WOBURN, Mass., Nov. 15, 2023 -- Kaspersky today shares new insight into the role the human factor plays when it comes to data breaches, and the underlying reasons it is still a challenge for employees in SMB organizations to adopt better cyber security habits at work.
According to survey results, the main factor (38%) preventing employees from adopting new cybersecurity behaviors is a lack of awareness or knowledge of best practices. Further, psychological barriers such as the fear of making mistakes or being judged by colleagues is the top (39%) reason why survey participants reported they do not change their cybersecurity behaviors.
According to Gartner, 74% of all data breaches involve some human element. This begs the question of what more can be done to prevent human-driven cyberattacks. To gain a deeper understanding of why employees continue to be challenged by implementing better cybersecurity hygiene, Kaspersky conducted a survey targeting IT decision makers in the United States and Canada to get to the root cause of the problem, and further, discuss from an industry standpoint what can be done to prevent future attacks.
Security trainings and awareness are the most common ways IT security teams educate employees on best practices and risks of cyber breaches, with 58% of respondents reporting their organization continues to provide cybersecurity training and awareness programs. However, the survey results found that only 15% of IT decision makers have full confidence that employees would be able to implement better cyber hygiene.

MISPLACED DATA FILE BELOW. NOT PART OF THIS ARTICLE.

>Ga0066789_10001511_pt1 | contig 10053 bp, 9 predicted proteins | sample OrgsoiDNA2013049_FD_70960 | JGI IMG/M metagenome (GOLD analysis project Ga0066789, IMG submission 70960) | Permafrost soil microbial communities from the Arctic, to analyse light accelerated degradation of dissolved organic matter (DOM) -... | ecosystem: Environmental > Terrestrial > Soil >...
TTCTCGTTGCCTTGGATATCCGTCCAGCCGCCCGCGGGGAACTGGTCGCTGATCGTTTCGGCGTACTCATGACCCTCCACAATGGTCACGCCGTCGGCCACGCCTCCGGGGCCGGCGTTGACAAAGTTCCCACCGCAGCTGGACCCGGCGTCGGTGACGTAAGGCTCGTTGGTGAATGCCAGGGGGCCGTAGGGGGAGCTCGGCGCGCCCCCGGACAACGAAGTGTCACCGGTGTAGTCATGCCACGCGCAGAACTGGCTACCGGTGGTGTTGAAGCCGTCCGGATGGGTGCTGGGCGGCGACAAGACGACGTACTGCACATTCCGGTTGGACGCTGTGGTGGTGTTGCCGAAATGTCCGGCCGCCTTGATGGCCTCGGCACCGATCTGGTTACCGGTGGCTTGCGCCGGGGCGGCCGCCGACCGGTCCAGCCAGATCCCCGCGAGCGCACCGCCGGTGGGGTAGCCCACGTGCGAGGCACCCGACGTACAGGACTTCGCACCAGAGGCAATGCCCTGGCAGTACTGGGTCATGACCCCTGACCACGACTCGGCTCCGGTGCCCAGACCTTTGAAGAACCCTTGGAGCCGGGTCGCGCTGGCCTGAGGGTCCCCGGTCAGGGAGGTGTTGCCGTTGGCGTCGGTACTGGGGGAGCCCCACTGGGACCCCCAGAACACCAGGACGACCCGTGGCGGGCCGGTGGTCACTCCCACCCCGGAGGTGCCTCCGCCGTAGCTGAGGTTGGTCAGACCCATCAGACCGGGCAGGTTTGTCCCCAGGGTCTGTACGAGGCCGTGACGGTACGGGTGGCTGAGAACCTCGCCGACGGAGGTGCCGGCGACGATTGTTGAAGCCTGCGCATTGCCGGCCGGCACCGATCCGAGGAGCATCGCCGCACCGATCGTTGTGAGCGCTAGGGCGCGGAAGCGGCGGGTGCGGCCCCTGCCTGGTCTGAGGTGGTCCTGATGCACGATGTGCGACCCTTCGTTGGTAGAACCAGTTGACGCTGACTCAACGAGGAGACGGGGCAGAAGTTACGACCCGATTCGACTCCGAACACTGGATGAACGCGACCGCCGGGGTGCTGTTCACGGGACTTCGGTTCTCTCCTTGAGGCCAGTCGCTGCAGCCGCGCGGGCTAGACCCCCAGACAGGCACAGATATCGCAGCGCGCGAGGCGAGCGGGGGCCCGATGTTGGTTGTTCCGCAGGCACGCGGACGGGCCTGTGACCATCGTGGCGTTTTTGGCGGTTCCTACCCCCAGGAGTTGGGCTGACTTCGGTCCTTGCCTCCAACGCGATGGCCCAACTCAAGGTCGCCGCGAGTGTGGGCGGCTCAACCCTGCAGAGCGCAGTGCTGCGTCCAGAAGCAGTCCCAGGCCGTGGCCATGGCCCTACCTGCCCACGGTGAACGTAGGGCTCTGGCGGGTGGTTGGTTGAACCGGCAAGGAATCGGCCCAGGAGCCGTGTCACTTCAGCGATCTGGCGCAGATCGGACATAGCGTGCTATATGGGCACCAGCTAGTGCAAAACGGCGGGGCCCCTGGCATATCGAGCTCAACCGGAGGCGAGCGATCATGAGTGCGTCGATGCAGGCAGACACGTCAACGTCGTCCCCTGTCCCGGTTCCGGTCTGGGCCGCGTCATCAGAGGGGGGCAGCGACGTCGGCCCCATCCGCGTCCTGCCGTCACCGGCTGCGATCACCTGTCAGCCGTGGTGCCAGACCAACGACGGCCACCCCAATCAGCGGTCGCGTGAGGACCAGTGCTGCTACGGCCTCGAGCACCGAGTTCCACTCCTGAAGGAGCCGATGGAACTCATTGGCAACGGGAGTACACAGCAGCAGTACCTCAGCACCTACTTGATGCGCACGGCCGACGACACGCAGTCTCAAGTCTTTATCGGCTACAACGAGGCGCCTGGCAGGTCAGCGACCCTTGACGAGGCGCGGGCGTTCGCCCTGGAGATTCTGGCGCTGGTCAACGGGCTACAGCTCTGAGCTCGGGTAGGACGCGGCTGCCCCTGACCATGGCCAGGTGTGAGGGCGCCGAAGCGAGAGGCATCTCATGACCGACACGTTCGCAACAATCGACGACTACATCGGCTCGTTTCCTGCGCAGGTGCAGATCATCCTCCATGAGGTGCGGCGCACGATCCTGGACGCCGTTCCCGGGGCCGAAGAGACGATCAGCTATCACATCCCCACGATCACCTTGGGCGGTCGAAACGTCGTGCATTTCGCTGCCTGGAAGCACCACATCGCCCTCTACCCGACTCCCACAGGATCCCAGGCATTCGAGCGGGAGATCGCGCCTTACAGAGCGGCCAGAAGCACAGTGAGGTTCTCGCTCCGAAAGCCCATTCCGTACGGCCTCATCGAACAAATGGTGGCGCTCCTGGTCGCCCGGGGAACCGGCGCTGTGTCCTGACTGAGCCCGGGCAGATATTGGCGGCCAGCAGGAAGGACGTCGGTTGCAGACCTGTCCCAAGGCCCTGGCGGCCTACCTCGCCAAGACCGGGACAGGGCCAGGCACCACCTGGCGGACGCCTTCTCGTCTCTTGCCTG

The disconnect between knowledge and a change in behavior remains in the underlying psychological barriers that employees endure in their daily routines. The survey uncovered that the three biggest factors contributing to employees' resistance or reluctance to change their cybersecurity behaviors in the workplace were the perception of inconvenience or time constraints (37%), lack of leadership support or enforcement (37%) and the fear of change or unfamiliarity (35%).
In addition, the perceived consequences of cyberattacks against a company as a result of employee negligence was also a contributing factor. Respondents said they only perceive the consequences of not following cybersecurity guidelines in their organization to have moderate consequences, which only somewhat influences their behavior (38%). This highlights an important lack of understanding between IT decision makers and non IT employees, as it is clear they do not recognize the long term impact a cyberattack can have against their organization.
"While IT security teams do their best to train employees on cybersecurity best practices, it is clear that traditional trainings and awareness programs are not enough," said Trevor Serebro, MSP and distribution territory channel at Kaspersky. "Our job as cybersecurity professionals is to enhance the 'human firewalls' within our organizations to mitigate cyberattacks, and the best way to do this is to adopt a corporate culture of security awareness, consciousness and responsibility among employees to lessen future human factor attacks."